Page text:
The Congress’ mordant commentary on the Narendra Modi government’s perceived incursions into the Reserve Bank of India’s (RBI) autonomous regulatory space notwithstanding, a Parliamentary panel headed by senior party leader Veerappa Moily has come down heavily on the RBI’s ultra-stringent capital adequacy norms for banks, which the government too has been critical about.
A waiver of the extra, Basel III-plus capital stipulation for nine internationally-inactive public sector banks will release funds to the extent of Rs 5.34 lakh crore, representing 51 per cent growth in their loan books , generating extra interest income of about Rs 50,000 crore a year, the standing committee on finance, said.
In a report tabled in Parliament on August 31, 2018, the committee called the RBI norms “unrealistic and unwarranted” and called for keeping them under suspension in the light of the challenges faced by the banking sector, particularly the PSU banks. It sought extension of the time-frame for full implementation of Basel III norms and setting up of a panel to study with Indian perspective “as to how the other signatory countries to Basel III/ IFRS have implemented the norms”.
The additional capital requirement for Indian banks, over and above global norms, may end up drastically reducing “lending capacity of our banks and put greater pressure on their balance sheet which may accentuate matters and put more fetters on their already restricted lending and inherent lending capacity”, it said.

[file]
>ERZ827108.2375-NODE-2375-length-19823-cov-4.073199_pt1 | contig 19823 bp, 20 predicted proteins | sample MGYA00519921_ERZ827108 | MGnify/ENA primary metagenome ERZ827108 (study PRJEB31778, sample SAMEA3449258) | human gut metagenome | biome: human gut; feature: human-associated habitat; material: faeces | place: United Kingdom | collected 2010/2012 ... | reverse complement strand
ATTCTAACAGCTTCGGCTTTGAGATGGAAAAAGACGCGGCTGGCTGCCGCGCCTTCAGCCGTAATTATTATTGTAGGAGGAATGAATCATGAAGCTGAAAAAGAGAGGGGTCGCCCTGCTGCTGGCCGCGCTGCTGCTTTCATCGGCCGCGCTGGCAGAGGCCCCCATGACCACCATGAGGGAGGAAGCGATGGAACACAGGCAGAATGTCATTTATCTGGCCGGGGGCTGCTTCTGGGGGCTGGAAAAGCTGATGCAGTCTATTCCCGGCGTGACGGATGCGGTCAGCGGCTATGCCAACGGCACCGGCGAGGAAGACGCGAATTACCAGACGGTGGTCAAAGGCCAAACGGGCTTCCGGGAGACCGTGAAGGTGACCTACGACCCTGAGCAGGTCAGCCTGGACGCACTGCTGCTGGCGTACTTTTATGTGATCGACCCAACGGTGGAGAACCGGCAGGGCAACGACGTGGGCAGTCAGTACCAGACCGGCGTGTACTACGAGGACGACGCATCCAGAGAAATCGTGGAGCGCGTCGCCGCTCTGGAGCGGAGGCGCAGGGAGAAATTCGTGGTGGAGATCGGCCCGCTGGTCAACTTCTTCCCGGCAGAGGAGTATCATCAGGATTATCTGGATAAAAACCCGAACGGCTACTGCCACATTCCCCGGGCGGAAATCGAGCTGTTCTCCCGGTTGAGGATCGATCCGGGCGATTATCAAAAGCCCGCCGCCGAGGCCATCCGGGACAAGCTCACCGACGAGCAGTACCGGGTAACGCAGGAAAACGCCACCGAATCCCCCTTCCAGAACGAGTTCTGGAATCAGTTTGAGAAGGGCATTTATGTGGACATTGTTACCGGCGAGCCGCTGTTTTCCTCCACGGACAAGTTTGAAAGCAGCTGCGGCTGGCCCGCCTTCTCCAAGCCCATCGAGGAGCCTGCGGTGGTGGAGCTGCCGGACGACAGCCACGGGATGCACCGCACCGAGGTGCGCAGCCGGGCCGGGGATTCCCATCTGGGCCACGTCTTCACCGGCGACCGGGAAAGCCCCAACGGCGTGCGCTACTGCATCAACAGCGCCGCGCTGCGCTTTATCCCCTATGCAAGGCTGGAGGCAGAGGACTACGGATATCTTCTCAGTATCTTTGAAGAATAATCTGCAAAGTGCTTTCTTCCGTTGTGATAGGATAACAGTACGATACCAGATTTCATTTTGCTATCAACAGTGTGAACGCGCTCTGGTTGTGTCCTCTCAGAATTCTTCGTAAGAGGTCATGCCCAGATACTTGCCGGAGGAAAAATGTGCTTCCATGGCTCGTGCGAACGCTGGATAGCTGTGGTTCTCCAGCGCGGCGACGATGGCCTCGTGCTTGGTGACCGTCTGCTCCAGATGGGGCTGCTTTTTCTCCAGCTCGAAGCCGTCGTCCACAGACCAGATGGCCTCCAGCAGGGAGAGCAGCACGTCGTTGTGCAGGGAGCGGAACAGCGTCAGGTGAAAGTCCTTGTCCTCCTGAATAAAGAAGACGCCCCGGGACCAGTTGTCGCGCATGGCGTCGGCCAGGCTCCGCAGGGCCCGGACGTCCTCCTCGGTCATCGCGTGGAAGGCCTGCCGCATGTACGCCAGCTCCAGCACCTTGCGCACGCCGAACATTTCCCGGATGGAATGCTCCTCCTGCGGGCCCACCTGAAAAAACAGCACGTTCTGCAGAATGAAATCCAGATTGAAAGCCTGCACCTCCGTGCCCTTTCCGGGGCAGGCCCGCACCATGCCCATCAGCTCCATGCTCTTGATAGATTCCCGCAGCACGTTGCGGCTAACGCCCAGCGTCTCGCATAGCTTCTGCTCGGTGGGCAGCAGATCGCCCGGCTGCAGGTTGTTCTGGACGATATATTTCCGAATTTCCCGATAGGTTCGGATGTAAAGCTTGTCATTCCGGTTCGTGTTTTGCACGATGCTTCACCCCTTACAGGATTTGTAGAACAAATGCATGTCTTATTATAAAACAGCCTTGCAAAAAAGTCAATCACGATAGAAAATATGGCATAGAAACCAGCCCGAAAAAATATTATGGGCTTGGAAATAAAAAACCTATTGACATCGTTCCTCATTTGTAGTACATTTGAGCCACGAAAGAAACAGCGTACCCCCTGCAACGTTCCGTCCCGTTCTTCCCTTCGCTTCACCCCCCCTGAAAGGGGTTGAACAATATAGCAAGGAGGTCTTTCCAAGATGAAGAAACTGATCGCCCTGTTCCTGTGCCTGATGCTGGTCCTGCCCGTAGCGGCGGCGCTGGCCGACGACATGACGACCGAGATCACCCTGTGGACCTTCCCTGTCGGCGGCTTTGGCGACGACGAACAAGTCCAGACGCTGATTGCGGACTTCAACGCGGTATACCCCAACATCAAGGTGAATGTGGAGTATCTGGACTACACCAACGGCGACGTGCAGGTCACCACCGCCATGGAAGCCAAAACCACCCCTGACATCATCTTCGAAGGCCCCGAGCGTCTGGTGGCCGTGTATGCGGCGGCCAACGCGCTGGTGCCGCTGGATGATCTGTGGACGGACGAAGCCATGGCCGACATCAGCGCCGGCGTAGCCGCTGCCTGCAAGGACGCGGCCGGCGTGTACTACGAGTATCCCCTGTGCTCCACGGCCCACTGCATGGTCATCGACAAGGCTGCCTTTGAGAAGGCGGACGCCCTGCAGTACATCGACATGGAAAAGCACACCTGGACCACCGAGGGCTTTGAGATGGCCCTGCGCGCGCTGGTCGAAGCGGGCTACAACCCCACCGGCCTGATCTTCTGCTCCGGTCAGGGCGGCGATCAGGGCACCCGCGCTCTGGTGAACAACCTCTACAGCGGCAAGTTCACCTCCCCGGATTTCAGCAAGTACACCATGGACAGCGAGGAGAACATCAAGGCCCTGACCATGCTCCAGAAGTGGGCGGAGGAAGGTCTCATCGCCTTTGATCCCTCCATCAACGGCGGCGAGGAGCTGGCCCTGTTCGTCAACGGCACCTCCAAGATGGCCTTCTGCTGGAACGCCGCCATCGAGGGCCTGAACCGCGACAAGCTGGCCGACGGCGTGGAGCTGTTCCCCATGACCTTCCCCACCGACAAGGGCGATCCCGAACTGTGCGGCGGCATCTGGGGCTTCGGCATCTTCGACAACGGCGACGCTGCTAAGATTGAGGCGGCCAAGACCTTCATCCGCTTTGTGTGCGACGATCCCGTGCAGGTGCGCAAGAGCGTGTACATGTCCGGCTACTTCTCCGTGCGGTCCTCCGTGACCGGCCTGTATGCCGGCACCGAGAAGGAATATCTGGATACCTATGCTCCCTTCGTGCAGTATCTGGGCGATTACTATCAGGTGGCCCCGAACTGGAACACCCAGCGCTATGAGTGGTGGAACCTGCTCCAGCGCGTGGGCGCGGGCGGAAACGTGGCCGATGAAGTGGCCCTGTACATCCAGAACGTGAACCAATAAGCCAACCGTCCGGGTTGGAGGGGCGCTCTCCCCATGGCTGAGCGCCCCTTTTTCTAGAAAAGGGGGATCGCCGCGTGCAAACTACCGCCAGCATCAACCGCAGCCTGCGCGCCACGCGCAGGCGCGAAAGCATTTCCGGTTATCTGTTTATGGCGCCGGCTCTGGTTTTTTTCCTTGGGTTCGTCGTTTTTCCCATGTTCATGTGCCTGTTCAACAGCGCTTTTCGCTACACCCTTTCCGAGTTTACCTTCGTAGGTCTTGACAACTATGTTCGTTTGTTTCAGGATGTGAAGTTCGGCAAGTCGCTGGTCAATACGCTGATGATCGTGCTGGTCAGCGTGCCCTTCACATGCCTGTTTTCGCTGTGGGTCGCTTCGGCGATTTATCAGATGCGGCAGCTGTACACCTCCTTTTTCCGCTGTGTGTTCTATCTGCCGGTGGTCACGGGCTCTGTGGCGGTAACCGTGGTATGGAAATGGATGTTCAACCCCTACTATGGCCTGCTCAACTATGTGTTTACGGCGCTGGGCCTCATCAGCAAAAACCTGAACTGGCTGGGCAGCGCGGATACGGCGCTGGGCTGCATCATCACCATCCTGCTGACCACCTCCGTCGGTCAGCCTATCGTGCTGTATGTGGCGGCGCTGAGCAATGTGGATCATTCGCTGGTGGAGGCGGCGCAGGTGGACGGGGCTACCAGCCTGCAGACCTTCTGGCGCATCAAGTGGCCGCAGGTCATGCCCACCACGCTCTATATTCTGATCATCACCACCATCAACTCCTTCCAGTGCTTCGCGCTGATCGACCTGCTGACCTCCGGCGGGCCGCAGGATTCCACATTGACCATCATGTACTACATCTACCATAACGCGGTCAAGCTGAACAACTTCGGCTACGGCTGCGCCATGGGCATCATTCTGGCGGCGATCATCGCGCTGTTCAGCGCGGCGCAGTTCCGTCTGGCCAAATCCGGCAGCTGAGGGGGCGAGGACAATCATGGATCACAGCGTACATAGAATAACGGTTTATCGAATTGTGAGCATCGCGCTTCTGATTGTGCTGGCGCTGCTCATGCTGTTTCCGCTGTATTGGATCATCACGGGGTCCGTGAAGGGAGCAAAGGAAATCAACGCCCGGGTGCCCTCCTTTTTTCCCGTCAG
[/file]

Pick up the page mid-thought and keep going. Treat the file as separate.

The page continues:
According to the RBI’s capital adequacy norms, banks are required to maintain the minimum capital-to-risky-asset ratio (CRAR) at 9 per cent (higher than the Basel-III requirements of 8 per cent). On top of this, they were mandated to keep a capital conservation buffer of 2.5 per cent in phases by March 2019 (The implementation of the last phase of the buffer requirement — 0.625 per cent in 2018-19 — has now been deferred by a year following a decision of the RBI board in November 2018).
The high CRAR norms and the stringent Prompt Corrective Action (PCA) framework has been a bone of contention between the government and the RBI, which is believed to have contributed to Patel’s resignation (although Prime Minister Narendra Modi made it clear in a recent interview that Patel wanted to quit months earlier citing personal reasons). In November, the RBI board decided that the PCA framework be examined by an RBI panel under the governor.
The nine globally-inactive banks referred to by the standing committee are Central Bank of India, Andhra Bank, OBC, Corporation Bank, Vijaya Bank, Bank of Maharashtra, United Bank of India, Dena Bank and Punjab and Sind Bank. These banks had aggregate risk-weighted assets of Rs 9.93 lakh crore as of March 2018. FE